Chasing greater trade No. 1 priority

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Chasing greater trade No. 1 priority

Promoting trade will continue to be at the top of the government’s policy priorities next year, the Ministry of Strategy and Finance said yesterday, as the country seeks to create tens of thousands of jobs based on its growing exports and recently approved free trade agreement with the United States.

Korea’s trade volume soared to over $1 trillion this year for the first time in the country’s history, making it only the ninth nation to do so.

“Next year will be an important year for Korea as the country will take its first step toward achieving $2 trillion in trade on the back of new opportunities created by FTAs with giant markets such as the United States,” the Ministry of Knowledge Economy said in its annual report to the president on its objectives for 2012.

To help further expand the country’s trade, especially exports, the ministry will increase its trade liability insurance for companies entering newly emerging markets to $86.2 billion from the current $78.7 billion, the ministry said.

Also at the heart of the plan is the development of new growth engines, which include a new technology still at the very early stage of development that will enable electricity to be accumulated and stored indefinitely, according to Minister of Knowledge Economy Hong Suk-woo.

“It is pretty much a giant battery that can permanently store electricity,” he said in a meeting with reporters shortly after his report to the president.

“For example, the country’s electricity reserve rate is at about 6 million kilowatts, which means the entire 6 million kilowatts of electricity is being constantly wasted without ever being used. With the new technology, the entire amount will be saved and reserved for later use.”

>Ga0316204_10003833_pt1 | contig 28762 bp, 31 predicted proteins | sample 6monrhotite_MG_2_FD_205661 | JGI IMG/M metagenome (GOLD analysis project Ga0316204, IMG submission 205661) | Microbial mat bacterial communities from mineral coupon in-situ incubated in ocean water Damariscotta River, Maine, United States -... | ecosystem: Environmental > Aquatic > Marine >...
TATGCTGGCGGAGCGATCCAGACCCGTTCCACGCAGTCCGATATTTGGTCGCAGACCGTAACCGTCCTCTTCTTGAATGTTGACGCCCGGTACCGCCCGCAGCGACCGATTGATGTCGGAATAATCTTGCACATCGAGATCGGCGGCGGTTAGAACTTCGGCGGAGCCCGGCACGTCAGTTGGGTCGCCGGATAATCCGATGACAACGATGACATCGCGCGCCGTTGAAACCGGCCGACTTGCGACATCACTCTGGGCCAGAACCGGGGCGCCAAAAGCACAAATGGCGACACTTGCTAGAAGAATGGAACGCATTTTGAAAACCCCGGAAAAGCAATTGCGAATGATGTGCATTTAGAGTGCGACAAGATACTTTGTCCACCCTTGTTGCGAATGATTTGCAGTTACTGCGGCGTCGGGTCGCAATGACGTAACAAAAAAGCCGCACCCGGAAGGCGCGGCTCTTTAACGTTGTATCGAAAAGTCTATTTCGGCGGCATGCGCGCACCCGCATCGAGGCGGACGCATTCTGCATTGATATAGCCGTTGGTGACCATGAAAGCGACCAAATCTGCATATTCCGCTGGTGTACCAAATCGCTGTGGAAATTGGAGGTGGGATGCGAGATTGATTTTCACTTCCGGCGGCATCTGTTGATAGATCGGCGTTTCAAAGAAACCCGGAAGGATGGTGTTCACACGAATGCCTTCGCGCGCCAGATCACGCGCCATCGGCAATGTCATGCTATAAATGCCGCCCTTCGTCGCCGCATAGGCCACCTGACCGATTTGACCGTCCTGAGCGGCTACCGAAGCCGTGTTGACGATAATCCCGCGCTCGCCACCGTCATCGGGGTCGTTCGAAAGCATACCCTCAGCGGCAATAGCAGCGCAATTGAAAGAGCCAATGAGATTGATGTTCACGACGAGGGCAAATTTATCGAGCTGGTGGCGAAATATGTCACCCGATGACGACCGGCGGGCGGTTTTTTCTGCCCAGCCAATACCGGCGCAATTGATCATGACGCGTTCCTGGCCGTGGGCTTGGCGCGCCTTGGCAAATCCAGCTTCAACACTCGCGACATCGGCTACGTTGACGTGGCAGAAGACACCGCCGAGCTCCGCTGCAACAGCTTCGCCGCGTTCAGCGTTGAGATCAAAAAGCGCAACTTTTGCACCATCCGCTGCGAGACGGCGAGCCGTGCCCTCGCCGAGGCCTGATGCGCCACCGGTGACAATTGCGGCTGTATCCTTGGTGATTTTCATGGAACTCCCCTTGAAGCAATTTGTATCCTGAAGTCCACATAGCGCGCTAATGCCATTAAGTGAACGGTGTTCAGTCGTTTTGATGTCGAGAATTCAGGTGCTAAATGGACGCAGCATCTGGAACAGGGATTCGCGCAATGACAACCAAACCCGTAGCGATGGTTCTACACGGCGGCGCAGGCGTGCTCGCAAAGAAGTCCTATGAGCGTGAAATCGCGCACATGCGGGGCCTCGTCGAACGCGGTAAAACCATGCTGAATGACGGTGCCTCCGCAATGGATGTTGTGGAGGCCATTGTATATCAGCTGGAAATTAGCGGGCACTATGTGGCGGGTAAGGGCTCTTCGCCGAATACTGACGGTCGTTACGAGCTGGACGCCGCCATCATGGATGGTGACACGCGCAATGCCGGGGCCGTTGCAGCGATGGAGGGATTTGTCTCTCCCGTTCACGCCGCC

The minister said the technology is expected to take up to six years to develop, but that the government will try to speed this up from next year.

In addition, the government will strengthen its early warning and control system to monitor and prepare for any dramatic changes in prices of key commodities, including oil, cooper and iron, which could greatly affect the country’s exports.

Such measures are also aimed at “pre-emptively preparing for an economic slowdown in 2012,” Vice Minister of Knowledge Economy Yoon Sang-jik told reporters.

The Finance Ministry earlier slashed its growth outlook for 2012 to 3.7 percent from 4.5 percent, citing what it called “continued uncertainties from the euro zone fiscal debt crisis and a possible global recession.”

The ministry noted such uncertainties may also affect the country’s exports.


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